The participants joined the 77th Peace Boat voyage, sailing with Guest Educators from Yokohama to Da Nang, Vietnam. COVVHA's argument and cause are not confined to the US. They have shown incredible empathy for the estimated 4.5 million Agent Orange victims in Vietnam, making visits to the care centers around hot spots such as Da Nang. COVVHA aims to create an international support network that connects the innocent survivors still bearing the burden of a war they were not responsible for.

Peace Boat participants piled onto the stage showing their support for Agent Orange survivors. The Peace Boat participants drew connections between Agent Orange and the Fukushima Daiichi nuclear power plant disaster. Visiting Fukushima last year, Heather established ties with those affected, sharing her knowledge around safety myths and the importance of international solidarity. "The unseen danger is what we have in common. The effects of Agent Orange slowly crept up on the victims and you never know where it will end in your family."

After docking in Da Nang, the group visited one of the Agent Orange victim support centers, a partner organization of Peace Boat. There, they connected with second and third generation child victims still living with the effects of Agent Orange. COVVHA workshops left a huge impression on Peace Boat participants, inspiring them to create their own events in areas that they are passionate about, both on board and on land. After her journey on board the ship, Heather spent a week in Vietnam visiting some of the areas most heavily effected by Agent Orange in a rare opportunity allowing first, second and third generation non-Vietnamese Agent Orange survivors to connect with Vietnamese survivors. The trip began with a visit to the Da Nang Center for Supporting Agent Orange and Disadvantaged Children, a center supported by Peace Boat that offers second generation Agent Orange survivors support and training. "People put greed in front of human life. Governments will go to war without thinking of the people who live there. We all suffer because of war and my future intent is to continue to bring peace and try to promote a future where we can live together, no longer harming each other and no longer harming each other's children."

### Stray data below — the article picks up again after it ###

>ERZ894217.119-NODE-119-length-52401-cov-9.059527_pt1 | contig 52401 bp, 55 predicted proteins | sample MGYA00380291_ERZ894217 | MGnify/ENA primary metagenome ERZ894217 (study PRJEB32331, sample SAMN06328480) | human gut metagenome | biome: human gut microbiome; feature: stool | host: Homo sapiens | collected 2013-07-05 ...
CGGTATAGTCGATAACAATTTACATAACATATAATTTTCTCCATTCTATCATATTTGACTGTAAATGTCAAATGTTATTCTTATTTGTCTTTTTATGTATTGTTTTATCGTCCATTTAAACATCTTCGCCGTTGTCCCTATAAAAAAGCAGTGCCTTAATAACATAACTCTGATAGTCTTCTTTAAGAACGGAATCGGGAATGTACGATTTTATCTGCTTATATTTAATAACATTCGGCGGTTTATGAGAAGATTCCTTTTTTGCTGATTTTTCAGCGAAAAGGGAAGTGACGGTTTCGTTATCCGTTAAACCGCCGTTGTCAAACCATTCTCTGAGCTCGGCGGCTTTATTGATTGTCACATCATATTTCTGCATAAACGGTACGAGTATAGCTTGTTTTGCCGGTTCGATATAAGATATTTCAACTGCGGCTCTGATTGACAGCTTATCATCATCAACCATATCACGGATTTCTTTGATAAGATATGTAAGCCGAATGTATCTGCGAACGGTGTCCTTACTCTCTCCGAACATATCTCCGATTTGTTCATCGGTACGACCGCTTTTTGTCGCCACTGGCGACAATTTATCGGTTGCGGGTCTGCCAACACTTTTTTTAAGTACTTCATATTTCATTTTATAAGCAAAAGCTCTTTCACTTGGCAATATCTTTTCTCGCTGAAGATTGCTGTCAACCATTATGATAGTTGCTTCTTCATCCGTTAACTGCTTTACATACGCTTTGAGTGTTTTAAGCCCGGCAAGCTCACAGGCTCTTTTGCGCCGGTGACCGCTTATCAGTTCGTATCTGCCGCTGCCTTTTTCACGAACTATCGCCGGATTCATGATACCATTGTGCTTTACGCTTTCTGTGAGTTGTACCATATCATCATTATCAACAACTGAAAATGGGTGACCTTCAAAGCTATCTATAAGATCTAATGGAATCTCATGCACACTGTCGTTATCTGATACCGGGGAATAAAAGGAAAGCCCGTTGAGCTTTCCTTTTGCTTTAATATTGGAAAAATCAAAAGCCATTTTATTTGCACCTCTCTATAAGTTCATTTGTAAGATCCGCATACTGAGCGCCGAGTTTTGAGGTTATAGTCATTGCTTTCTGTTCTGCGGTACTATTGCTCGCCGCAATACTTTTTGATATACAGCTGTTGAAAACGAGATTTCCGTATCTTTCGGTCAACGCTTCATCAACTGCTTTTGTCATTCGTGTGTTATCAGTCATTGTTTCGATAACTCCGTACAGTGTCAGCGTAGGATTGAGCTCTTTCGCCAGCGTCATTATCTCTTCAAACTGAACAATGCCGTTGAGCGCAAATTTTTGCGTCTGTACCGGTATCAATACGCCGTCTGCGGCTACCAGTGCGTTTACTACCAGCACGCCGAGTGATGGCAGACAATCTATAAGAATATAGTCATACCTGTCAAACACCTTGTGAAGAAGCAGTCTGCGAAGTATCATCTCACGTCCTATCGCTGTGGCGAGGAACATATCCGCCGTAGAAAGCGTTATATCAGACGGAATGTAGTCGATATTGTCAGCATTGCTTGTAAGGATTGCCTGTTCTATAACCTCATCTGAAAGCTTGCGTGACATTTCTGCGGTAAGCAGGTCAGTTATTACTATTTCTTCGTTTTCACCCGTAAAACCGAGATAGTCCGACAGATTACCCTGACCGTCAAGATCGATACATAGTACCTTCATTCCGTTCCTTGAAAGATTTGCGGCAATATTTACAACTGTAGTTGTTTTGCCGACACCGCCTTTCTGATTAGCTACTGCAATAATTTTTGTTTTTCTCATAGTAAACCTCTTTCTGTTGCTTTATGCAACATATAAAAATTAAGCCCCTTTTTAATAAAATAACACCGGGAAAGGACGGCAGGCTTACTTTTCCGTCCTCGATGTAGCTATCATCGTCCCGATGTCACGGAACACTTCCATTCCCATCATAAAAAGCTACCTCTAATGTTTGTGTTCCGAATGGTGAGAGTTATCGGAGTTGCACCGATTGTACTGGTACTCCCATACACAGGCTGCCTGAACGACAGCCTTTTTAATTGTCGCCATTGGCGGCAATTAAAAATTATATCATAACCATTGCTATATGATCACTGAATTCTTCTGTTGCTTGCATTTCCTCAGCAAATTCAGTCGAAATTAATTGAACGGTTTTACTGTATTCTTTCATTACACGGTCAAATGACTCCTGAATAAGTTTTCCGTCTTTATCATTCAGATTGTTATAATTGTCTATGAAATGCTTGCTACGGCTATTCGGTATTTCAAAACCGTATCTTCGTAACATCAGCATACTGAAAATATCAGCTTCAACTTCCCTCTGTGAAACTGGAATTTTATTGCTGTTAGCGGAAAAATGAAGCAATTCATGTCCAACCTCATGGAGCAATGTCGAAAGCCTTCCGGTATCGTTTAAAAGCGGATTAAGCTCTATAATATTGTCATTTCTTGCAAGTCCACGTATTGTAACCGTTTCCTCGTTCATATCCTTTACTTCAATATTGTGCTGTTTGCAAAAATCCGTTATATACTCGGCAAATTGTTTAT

Children of Vietnam Veteran Health Alliance, Inc (COVVHA) has recently been incorporated as a nonprofit organization. VVAW national coordinators Susan Schnall and Marty Webster are assisting this dedicated group of activists in the early stages of their development.


<< 32. Statement on Madison's Pesticide Policy 6/23/0334. Army Suicides >>